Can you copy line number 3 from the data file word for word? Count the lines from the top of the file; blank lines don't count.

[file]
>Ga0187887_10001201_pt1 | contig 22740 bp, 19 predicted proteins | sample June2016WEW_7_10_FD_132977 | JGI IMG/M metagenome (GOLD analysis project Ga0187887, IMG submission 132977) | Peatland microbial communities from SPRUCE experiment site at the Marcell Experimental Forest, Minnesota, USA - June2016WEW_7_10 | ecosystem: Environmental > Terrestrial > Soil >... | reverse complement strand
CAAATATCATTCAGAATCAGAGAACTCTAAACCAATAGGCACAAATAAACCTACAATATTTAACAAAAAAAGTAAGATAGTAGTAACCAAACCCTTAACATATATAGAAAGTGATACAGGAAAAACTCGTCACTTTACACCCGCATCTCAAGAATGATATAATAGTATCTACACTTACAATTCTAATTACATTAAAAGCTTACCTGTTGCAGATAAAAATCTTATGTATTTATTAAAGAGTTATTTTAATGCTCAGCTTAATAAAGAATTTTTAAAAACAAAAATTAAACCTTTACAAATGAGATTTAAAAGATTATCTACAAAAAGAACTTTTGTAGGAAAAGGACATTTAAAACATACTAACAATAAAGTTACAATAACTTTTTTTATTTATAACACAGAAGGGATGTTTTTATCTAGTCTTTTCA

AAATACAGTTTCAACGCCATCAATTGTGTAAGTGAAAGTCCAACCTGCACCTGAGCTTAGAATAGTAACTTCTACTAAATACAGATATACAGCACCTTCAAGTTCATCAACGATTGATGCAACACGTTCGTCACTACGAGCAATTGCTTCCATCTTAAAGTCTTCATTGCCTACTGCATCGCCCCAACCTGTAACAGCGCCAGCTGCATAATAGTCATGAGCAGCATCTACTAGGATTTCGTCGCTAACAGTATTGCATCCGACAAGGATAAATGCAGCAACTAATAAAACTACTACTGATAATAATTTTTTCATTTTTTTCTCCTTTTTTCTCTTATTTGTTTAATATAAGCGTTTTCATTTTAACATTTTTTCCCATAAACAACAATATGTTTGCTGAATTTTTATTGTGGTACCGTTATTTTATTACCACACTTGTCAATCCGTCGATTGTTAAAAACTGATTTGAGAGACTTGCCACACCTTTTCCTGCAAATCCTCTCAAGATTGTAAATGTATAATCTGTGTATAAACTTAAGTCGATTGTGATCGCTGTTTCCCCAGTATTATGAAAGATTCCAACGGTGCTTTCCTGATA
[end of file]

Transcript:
AAATACAGTTTCAACGCCATCAATTGTGTAAGTGAAAGTCCAACCTGCACCTGAGCTTAGAATAGTAACTTCTACTAAATACAGATATACAGCACCTTCAAGTTCATCAACGATTGATGCAACACGTTCGTCACTACGAGCAATTGCTTCCATCTTAAAGTCTTCATTGCCTACTGCATCGCCCCAACCTGTAACAGCGCCAGCTGCATAATAGTCATGAGCAGCATCTACTAGGATTTCGTCGCTAACAGTATTGCATCCGACAAGGATAAATGCAGCAACTAATAAAACTACTACTGATAATAATTTTTTCATTTTTTTCTCCTTTTTTCTCTTATTTGTTTAATATAAGCGTTTTCATTTTAACATTTTTTCCCATAAACAACAATATGTTTGCTGAATTTTTATTGTGGTACCGTTATTTTATTACCACACTTGTCAATCCGTCGATTGTTAAAAACTGATTTGAGAGACTTGCCACACCTTTTCCTGCAAATCCTCTCAAGATTGTAAATGTATAATCTGTGTATAAACTTAAGTCGATTGTGATCGCTGTTTCCCCAGTATTATGAAAGATTCCAACGGTGCTTTCCTGATA